One of the most problematic aspects in the study of patient-centered care, independently and about Parse’s theory, is that its meaning is often taken for granted. In other words, nursing researchers sometimes forget to include an explicit definition of the concept. The lack of clarity in how patient-centered care is defined raises the questions of its usability in practice settings. According to Mitchell, Closson, Coulis, Flint, and Gray (2000), the concept of patient-centered care cannot be universal, and each health care organization should invest in its meaning to make it workable. Operationally, patient-centered care entails decentralization and localization of nursing work (Mitchell et al., 2000).

The goal of such operational changes is to ensure that nursing care is delivered efficiently while keeping individual patients and their needs satisfied (Mitchell et al., 2000). More specifically, the patient-centered care concept can be used to simplify documentation processes, limit the number of hospital admissions, or reduce the waiting time (Mitchell et al., 2000). Philosophically, the concept of patient-centered care cannot be used without changing the values, actions, and principles of the nursing staff. As Mitchell et al. (2000) state, patient-centered care should be used to involve families in clinical decision-making, thus facilitating the discussion of care options.

The Concept of Patient-Centered Care Model

The concept of patient-centered care cannot be understood without understanding its key attributes. Morgan and Yoder (2011) suggest that attributes exemplify one of the central elements of any concept analysis. Morgan and Yoder (2011) performed a detailed analysis of the patient-centered care concept to conclude that its basic attributes were: holistic, respectful, individualized, and empowering. Among these, the notions of ”holistic” and ”individualized” are, probably, the most important ones. Patient-centered care is holistic in the sense that it is based on the recognition of every patient as a personality (Morgan & Yoder, 2011).

It means that nurses delivering patient-centered care try to evaluate the effects of their clinical decisions on the entire person and develop nursing interventions in ways that respond to patients’ true needs (Morgan & Yoder, 2011). The recognition of individuality and personal needs gives a rise to another attribute of patient-centered care – individualization. The concept of patient-centered care is always individualized since its essence is to consider the unique needs of every patient, understand their life situations, and empower them to control the course of their care in full (Morgan & Yoder, 2011).

Two model cases of human becoming-guided patient-centered care are described by McCarthy and Aquino-Russell (2009) and Hansen-Ketchum (2004). In McCarthy and Aquino-Russell (2009), a 15-year-old man is admitted to a hospital emergency department, with his nose and mouth bleeding and his right ear having the symptoms of cerebral spinal fluid. As the emergency procedures are taking place, the patient’s relatives seek advice and want to know as much as possible about what has happened and will happen to the young man. From the perspective of human becoming, the emergency room nurse decides to spend most of her time with the family, while medical professionals are taking care of the patient’s health needs (McCarthy & Aquino-Russell, 2009).

The case models the concept of true presence which, according to Parse (1997), facilitates a powerful connection between the person and the universe. Hansen-Ketchum (2009) discusses the case of 24-year-old Robin diagnosed with lupus. For years, the patient experienced difficulties with nurses, since the latter failed to understand her unique needs but, with the implementation of human being-guided frameworks, nurses have managed to see the situation from the patient’s perspective (Hansen-Ketchum, 2009). The case illustrates the multidimensionality of the patient’s perspective and the importance of seeing and understanding it among nurses.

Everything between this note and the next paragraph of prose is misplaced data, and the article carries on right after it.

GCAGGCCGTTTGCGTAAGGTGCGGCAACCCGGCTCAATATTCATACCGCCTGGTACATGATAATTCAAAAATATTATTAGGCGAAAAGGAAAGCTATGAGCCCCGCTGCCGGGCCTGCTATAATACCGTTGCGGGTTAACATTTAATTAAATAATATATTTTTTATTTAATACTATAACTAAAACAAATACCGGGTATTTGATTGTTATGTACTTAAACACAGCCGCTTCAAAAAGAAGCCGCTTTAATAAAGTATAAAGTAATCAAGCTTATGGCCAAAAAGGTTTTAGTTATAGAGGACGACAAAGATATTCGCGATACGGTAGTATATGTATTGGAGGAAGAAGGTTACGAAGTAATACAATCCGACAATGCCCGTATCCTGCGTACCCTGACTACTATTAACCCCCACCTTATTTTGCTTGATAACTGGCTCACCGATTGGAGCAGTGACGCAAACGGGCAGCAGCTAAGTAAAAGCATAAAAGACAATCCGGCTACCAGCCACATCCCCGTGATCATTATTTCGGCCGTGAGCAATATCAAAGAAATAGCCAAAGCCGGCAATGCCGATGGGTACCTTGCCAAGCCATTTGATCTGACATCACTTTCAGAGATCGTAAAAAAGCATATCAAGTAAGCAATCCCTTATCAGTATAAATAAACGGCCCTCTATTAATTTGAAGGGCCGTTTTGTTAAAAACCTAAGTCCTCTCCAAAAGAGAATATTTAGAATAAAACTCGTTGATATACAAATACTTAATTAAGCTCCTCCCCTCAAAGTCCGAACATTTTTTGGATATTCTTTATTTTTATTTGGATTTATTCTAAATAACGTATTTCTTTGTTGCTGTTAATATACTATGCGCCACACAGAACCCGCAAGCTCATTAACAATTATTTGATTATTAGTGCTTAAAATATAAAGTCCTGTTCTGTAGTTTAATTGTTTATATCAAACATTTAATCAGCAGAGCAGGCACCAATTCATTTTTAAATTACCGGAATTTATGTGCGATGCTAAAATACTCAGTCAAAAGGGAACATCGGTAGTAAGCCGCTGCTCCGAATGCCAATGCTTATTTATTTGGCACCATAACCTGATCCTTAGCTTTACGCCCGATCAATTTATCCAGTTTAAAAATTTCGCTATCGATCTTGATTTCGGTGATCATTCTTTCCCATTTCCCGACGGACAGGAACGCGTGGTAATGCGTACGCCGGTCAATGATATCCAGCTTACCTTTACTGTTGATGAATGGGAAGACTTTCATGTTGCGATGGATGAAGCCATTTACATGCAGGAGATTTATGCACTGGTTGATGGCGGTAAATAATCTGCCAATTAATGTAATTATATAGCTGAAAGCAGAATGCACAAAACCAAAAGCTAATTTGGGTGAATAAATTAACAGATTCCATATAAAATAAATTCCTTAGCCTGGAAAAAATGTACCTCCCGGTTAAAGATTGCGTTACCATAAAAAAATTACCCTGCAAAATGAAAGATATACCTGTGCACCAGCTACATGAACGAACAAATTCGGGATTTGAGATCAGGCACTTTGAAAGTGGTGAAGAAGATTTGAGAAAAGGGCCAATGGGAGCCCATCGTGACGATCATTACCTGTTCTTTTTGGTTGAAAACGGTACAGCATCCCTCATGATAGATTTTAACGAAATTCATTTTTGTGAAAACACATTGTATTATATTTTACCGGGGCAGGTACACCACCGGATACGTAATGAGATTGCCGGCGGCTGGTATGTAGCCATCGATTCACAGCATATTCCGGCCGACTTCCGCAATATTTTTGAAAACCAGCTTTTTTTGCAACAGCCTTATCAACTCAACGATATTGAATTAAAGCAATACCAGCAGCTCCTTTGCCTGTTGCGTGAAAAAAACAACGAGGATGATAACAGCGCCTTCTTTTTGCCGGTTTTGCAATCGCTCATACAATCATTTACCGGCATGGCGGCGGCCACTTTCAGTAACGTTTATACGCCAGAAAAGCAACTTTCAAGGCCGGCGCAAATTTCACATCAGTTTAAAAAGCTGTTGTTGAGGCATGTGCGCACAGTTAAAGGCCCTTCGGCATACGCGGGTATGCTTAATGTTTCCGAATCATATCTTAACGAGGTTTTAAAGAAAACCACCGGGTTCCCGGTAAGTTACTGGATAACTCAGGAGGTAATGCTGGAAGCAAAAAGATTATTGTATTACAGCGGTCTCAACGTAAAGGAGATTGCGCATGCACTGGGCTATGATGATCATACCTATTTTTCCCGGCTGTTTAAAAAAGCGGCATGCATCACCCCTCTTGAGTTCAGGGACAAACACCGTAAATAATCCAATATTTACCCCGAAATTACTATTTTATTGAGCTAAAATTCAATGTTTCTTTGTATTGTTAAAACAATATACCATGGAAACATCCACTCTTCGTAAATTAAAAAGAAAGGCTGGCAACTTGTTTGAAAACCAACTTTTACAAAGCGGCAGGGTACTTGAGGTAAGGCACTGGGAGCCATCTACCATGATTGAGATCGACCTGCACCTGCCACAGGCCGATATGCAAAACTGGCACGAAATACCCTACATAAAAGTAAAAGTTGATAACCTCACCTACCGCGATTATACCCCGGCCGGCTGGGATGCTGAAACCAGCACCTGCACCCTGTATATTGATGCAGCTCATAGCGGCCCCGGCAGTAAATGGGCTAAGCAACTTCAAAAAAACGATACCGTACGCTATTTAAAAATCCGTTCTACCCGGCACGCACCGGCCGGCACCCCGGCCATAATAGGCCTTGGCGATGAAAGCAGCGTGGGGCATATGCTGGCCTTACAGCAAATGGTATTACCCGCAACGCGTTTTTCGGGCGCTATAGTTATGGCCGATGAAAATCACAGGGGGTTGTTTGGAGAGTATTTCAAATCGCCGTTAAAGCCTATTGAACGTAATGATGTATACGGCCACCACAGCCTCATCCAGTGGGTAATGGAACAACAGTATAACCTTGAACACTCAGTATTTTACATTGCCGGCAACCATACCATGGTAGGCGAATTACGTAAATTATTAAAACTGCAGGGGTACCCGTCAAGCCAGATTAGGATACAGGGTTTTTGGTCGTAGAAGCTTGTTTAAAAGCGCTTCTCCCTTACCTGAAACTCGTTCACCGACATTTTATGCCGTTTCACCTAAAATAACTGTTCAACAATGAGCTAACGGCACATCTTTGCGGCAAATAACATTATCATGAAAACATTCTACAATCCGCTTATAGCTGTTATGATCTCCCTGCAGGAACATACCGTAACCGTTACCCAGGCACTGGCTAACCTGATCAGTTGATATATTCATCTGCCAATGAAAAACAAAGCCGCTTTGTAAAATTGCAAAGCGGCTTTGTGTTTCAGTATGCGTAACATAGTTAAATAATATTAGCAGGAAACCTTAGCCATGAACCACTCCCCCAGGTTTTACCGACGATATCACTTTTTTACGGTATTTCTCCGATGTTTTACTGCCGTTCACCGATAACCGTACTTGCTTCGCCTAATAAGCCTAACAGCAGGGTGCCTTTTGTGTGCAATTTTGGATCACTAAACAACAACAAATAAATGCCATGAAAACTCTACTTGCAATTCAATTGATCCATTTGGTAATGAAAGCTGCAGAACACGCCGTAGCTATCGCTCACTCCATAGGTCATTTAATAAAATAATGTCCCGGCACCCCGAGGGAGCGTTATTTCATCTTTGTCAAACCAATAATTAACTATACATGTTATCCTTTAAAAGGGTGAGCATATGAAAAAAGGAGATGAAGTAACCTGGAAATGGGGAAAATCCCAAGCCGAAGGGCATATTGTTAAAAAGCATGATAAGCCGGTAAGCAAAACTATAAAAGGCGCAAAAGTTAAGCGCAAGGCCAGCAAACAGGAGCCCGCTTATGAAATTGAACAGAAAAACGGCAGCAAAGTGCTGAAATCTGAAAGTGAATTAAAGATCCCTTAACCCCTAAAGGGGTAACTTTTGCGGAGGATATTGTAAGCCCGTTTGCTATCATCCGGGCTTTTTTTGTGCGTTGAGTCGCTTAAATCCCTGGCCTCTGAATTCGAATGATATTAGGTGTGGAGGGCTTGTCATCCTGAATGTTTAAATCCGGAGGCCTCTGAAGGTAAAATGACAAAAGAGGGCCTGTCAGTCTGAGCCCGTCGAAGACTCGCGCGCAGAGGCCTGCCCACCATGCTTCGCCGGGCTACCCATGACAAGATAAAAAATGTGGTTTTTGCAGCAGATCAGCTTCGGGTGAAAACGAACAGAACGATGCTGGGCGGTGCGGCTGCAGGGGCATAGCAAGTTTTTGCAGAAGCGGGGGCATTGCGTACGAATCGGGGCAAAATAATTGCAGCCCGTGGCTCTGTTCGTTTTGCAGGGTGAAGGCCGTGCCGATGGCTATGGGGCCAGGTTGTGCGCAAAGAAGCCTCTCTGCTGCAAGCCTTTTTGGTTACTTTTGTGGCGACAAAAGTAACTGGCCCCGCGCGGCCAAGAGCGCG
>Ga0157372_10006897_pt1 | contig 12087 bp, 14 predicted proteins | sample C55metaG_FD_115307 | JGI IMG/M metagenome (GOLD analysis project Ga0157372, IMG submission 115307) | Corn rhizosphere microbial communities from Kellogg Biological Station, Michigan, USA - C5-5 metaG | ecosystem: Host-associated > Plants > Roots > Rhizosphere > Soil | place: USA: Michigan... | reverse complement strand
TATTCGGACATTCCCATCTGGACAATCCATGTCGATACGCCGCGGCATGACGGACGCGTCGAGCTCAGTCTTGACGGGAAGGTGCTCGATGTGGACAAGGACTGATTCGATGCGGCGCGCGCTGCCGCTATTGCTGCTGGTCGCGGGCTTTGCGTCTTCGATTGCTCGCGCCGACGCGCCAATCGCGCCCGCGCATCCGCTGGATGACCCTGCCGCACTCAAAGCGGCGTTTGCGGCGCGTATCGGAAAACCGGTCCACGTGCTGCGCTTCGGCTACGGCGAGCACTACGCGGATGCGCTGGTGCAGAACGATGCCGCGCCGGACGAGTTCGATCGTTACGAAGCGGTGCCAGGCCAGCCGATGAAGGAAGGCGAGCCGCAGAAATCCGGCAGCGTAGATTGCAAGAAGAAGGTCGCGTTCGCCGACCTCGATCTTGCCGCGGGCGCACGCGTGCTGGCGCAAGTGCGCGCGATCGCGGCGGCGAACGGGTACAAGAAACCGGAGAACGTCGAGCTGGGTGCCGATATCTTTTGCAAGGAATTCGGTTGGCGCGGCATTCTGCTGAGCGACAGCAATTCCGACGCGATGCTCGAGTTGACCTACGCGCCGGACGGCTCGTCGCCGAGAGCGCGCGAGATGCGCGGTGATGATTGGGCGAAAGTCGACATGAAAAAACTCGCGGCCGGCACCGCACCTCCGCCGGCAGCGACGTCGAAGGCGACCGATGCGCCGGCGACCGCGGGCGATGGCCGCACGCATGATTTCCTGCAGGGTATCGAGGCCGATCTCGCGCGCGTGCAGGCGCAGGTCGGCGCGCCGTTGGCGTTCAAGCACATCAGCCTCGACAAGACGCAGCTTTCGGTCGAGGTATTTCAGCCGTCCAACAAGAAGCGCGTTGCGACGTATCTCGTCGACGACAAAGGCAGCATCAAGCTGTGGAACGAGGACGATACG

Related cases of human becoming-guided patient-centered care can be found in the literature. Such cases are narrated by either nursing students involved in the provision of patient-centered initiatives or leaders, who guide the practices. Bournes (2006) describes students’ experiences and responses to human being-guided patient-centered care, according to which students were expected to spend 80 % of their time with patients and 20 % of the time developing and improving themselves. Being guided by the philosophic assumptions of Parse’s theory of human becoming, students exposed themselves to the value of true presence in the learning process, while being able to acquire and process new information in a non-judgmental manner and feeling comfortable enough to share their authentic feelings with others (Bournes, 2006).

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Mitchell et al. (2000) offered a thorough analysis of Parse’s theory from several different perspectives, but the leader’s perspective is particularly interesting. Here, a human becoming-guided patient-centered care is viewed as a model for education and learning, allowing nurses to discuss both Parse’s theory and the concept of patient-centered care against their actual clinical experiences with patients (Mitchell et al., 2000).

The antecedents of patient-centered care always include commitment, vision, shared governance, and organizational behaviors (Morgan & Yoder, 2011). Vision and commitment as the integral elements of the care environment have the most considerable influences on patient-centered care (Morgan & Yoder, 2011). The organizational context and culture, the vision and commitment displayed by nurses have profound implications for the quality of care provided, and for patient-centered care to become a reality, the organizational culture should be based on the values of empowerment, respect, and patient autonomy (Morgan & Yoder, 2011).

The consequences of patient-centered care usually include enhanced quality of care, increased patient satisfaction, and improved health outcomes (Morgan & Yoder, 2011). The empirical referents related to the concept of patient-centered care are the Patient Satisfaction with Nursing Care Quality Questionnaire, the Person-Centered Climate Questionnaire, and others (Morgan & Yoder, 2011).


In conclusion, Parse’s theory of human becoming offers a wonderful perspective on the concept of patient-centered care. It is a promising approach to delivering quality nursing care, based on the holistic vision of the patient’s personality. Its consequences usually include improved quality of care and increased patient satisfaction. Certainly, the concept needs more clarity, especially in the context of human becoming which is the problem future researchers will need to solve.